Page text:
So, I dove into reading Jim Butcher’s “Grave Peril” this morning. I’d dipped my toe into the book back in late March, reading a bit from the first chapter, and didn’t get any further because I was trying to catch up on Elizabeth Twist’s short story challenge and just getting to some of the good parts of ‘Game of Thrones.’ So this morning, pulling out my Kindle on the bus, I started from the beginning again.
It’s an exciting opening, with Harry Dresden and a holy knight going to a big Chicago hospital to save some babies from a formidable ghost. And then, just at the most exciting part of the scene… we find out that it was an ‘In Media Res’ opening, starting in the middle of the action, or at least a point after the chronological beginning of the narrative.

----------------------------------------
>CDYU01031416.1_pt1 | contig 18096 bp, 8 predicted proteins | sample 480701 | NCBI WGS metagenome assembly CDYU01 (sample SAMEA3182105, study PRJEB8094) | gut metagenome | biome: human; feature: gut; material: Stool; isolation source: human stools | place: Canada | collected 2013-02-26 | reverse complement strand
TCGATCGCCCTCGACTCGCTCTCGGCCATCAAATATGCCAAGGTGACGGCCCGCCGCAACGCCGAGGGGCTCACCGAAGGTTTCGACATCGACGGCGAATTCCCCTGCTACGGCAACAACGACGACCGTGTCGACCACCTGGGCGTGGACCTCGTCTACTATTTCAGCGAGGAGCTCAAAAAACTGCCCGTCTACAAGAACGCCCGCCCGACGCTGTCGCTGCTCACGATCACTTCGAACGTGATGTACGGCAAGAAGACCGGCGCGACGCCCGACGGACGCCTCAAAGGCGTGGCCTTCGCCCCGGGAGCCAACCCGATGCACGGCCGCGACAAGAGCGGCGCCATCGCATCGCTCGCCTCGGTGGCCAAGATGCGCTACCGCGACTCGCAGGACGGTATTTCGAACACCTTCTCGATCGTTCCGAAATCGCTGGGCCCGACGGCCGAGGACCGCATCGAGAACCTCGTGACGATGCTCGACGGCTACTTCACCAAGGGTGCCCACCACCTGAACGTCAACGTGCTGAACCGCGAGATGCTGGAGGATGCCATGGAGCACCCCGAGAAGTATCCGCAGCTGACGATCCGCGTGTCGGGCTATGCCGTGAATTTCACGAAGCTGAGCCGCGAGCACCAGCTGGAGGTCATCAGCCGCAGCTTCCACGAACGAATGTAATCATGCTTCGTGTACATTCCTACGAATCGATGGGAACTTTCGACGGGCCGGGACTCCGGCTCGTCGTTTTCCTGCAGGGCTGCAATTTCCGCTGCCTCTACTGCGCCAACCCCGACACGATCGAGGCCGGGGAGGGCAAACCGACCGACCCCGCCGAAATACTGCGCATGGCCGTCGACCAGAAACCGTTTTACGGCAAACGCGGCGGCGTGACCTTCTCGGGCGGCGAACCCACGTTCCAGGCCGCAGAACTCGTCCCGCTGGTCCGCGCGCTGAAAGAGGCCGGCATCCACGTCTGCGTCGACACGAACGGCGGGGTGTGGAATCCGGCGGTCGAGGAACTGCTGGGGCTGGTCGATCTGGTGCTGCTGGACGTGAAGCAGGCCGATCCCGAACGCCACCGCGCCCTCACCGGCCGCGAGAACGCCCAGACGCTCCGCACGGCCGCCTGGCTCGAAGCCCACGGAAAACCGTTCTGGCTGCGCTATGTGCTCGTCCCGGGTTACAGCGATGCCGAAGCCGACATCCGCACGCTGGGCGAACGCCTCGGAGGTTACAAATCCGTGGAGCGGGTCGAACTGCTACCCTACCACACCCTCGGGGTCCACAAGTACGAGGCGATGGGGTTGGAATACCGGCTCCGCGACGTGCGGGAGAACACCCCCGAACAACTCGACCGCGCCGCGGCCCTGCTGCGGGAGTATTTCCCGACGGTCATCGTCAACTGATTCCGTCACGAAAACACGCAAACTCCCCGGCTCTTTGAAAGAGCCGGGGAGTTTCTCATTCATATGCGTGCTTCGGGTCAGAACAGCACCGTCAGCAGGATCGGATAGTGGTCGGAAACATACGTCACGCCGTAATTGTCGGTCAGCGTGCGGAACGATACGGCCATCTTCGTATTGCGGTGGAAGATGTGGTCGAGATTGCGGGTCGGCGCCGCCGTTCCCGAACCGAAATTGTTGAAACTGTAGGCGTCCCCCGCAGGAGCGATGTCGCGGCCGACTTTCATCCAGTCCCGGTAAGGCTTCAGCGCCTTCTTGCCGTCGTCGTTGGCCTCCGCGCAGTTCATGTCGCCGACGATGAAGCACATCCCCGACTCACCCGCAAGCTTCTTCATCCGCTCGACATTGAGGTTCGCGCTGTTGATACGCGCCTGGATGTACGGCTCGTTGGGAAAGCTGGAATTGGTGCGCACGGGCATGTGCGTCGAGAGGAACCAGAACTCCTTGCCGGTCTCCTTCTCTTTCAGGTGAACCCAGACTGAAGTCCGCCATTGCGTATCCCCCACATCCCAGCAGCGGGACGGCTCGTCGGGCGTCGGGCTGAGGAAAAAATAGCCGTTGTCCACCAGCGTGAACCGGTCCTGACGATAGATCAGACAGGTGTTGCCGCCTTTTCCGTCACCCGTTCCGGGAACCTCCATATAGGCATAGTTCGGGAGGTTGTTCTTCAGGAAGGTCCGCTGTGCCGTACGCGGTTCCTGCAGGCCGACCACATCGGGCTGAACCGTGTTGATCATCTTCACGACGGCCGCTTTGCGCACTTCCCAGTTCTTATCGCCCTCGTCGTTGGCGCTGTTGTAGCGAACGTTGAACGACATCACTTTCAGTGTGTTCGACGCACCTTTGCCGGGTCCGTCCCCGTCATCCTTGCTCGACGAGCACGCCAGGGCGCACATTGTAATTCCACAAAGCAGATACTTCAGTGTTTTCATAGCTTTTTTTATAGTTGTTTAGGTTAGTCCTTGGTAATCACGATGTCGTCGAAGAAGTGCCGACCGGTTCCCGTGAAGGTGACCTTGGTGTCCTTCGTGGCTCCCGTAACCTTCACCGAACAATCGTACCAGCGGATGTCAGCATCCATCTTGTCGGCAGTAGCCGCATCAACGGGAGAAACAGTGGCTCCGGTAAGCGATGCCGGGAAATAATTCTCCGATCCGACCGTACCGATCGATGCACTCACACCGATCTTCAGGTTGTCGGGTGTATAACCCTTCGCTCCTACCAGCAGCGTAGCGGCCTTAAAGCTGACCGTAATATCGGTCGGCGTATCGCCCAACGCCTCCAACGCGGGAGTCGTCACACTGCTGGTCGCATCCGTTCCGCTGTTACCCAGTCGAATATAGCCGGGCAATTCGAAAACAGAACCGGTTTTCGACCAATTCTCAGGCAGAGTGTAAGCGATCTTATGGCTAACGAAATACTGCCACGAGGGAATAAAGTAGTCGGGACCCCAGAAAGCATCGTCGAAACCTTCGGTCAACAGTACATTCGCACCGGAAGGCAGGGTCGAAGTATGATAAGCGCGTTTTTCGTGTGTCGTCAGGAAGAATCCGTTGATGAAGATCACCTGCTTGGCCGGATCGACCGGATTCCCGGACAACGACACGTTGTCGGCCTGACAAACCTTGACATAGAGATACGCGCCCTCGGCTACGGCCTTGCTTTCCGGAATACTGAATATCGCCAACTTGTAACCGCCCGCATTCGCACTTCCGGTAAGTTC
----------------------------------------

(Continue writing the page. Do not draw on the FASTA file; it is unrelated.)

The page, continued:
A lot of the time when you have an IMR opening, it’s fairly obvious, but this one snuck up on me, partly because it wasn’t a trick Butcher had used in the previous Harry Dresden books. (Incidentally, this is also the first that I’m not reading in audiobook format, so it’s somewhat odd the way James Marsters’ voice is sticking with me, giving life to Harry’s words inside my head.) I knew that there were a few things going on that had to be explained about how Harry and Michael Carpenter got where they were, but hadn’t actually clued in that there would be flashback scenes to go along with the explanation, or that this was a flash-forward scene.
So I’ve started thinking about the moment when you come out of ‘In Media Res’, and transition back to the chronological beginning of the story. Sometimes, with a narrator in a book, he actually tells you ‘But wait, I’m going to have to back up a bit…’ or something of that sort. In a movie or television episode, there might be nothing to signal the transition but a bare caption: “23 and a half hours earlier…”
What are your favorite ‘In Media Res’ openings? Were you taken by surprise, or did you know that they were using the In Media Res technique from the start? How did they handle the transition back in time?